Commissioner tries to persuade Malta on financial transactions tax
The European Commission's proposal for a financial transactions tax was "technically easy to implement, economically bearable, financially productive and politically just," Commissioner Michel Barnier said this morning.
Malta is opposing the tax because it will put the country's financial services at a competitive disadvantage.
Addressing a news conference with Finance Minister Tonio Fenech this morning, the commissioner for internal market and services described the tax as "rather small".
Mr Barnier said the tax was a new idea but over the past few years a lot was done by the EU to protect the financial services sector and it was only natural that the sector gave something back.
"The commission can only propose, now we will see how it progresses in the Council of Ministers and the European Parliament where decisions will eventually be taken."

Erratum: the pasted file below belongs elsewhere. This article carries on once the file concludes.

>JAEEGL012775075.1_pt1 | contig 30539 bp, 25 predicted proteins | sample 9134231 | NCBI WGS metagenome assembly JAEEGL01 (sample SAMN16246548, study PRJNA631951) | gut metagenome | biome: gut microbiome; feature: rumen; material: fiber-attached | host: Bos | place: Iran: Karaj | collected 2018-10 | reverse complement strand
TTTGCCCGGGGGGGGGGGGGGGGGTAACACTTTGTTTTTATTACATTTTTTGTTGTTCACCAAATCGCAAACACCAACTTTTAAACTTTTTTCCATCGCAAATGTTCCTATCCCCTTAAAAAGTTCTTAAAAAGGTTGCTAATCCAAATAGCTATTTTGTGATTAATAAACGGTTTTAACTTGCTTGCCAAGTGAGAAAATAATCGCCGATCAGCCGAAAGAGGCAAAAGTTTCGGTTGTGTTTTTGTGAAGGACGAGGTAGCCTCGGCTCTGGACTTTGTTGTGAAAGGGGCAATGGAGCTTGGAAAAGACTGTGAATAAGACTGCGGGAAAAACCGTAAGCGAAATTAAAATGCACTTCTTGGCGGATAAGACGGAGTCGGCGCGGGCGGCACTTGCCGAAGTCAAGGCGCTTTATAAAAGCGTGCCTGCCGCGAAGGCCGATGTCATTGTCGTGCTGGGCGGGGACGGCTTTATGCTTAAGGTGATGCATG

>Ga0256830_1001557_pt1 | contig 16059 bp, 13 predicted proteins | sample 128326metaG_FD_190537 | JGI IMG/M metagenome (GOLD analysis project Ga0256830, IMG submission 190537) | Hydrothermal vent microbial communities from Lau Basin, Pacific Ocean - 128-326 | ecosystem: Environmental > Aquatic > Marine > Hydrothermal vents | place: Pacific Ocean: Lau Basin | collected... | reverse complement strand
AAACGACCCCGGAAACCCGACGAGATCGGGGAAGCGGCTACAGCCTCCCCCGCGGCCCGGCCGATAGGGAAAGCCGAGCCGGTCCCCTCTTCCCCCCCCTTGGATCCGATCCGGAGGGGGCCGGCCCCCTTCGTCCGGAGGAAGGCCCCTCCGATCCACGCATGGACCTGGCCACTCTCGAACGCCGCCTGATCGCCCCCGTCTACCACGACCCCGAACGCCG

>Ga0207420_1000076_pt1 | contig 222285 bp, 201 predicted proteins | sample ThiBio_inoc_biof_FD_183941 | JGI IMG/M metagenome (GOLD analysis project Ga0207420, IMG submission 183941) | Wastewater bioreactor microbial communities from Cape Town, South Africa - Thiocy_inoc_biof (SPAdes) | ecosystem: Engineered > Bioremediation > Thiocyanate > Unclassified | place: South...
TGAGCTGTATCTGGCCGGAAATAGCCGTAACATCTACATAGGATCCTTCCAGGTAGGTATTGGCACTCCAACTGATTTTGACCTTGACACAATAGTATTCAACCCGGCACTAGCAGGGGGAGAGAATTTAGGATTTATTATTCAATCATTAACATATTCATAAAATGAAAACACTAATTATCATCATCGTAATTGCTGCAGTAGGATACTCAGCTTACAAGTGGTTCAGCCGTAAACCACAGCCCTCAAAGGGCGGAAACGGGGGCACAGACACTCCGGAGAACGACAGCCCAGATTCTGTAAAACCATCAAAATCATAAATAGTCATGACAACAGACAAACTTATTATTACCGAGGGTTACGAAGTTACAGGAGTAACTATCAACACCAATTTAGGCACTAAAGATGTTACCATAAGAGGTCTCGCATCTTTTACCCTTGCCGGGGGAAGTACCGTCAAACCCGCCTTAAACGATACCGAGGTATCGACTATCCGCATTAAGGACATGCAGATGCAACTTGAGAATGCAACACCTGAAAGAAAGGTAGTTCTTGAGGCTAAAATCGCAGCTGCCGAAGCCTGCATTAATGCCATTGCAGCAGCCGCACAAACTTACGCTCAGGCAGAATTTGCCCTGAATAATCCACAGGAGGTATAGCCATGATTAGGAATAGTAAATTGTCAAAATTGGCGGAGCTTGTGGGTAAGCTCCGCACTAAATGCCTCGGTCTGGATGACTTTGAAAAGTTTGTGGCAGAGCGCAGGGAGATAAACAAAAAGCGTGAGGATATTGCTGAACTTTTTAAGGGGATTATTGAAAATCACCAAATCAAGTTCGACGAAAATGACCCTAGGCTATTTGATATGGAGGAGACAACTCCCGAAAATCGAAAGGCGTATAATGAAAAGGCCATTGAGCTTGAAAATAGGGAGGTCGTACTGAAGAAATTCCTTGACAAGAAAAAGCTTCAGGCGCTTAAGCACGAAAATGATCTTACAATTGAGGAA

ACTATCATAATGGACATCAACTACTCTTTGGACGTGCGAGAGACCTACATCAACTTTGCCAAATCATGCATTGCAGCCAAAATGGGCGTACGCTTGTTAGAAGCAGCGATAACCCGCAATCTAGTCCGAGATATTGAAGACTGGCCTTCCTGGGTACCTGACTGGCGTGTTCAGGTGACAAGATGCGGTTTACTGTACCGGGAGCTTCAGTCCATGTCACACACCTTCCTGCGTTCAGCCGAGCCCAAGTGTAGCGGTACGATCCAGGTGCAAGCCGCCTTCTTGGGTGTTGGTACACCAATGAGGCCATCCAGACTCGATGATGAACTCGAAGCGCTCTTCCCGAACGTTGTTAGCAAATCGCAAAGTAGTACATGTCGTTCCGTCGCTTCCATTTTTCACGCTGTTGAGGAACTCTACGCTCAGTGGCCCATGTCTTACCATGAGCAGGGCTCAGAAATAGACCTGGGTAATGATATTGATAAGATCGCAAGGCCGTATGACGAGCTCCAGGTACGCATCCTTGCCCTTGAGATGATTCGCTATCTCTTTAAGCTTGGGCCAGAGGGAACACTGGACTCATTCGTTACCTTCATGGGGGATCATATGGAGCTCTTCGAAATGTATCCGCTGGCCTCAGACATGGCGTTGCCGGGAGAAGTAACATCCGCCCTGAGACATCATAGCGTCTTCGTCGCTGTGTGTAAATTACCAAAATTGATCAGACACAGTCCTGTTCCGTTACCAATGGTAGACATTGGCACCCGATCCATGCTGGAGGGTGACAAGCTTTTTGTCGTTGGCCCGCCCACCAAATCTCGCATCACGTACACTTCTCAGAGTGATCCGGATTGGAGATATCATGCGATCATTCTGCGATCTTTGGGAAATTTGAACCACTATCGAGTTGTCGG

He said the Commission was in talks with the Maltese government about the issue.
Mr Barnier, in Malta on a one-day visit, and Mr Fenech discussed matters relating to the internal market, the transposition of EU directives and the Commission's initiatives to make life easier for businessmen and consumers across the EU.
Asked about fears that the eurozone may disintegrate as a result of the sovereign debt crisis, Mr Barnier shunned what he described as "a catastrophic and fatalistic view of the problems".
He said the euro was a solid currency and not at stake.
The problem was with sovereign debt that some countries had, he added saying this triggered consequences for other countries.
Mr Barnier said it was a question of determination to implement what heads of government agreed upon in October.
Each country must work at home to manage its budget properly and reduce sovereign debt.
Drawing on the famous quote from the rallying call of the three musketeers, Mr Barnier said every country had to adopt the principle: "One for all and all for one."
Mr Fenech said Europe would be strong despite the current crisis.